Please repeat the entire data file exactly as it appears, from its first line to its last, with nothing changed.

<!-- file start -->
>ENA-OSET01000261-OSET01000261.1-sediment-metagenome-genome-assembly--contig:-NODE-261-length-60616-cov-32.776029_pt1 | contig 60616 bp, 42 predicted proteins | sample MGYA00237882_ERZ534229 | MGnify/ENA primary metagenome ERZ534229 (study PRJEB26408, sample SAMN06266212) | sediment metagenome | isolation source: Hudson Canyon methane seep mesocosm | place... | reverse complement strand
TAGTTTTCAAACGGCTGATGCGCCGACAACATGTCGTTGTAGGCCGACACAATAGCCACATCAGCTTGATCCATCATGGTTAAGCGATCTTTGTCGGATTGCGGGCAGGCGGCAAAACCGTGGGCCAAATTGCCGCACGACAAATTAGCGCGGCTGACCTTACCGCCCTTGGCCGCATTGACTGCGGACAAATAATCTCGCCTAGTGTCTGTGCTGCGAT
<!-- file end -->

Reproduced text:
>ENA-OSET01000261-OSET01000261.1-sediment-metagenome-genome-assembly--contig:-NODE-261-length-60616-cov-32.776029_pt1 | contig 60616 bp, 42 predicted proteins | sample MGYA00237882_ERZ534229 | MGnify/ENA primary metagenome ERZ534229 (study PRJEB26408, sample SAMN06266212) | sediment metagenome | isolation source: Hudson Canyon methane seep mesocosm | place... | reverse complement strand
TAGTTTTCAAACGGCTGATGCGCCGACAACATGTCGTTGTAGGCCGACACAATAGCCACATCAGCTTGATCCATCATGGTTAAGCGATCTTTGTCGGATTGCGGGCAGGCGGCAAAACCGTGGGCCAAATTGCCGCACGACAAATTAGCGCGGCTGACCTTACCGCCCTTGGCCGCATTGACTGCGGACAAATAATCTCGCCTAGTGTCTGTGCTGCGAT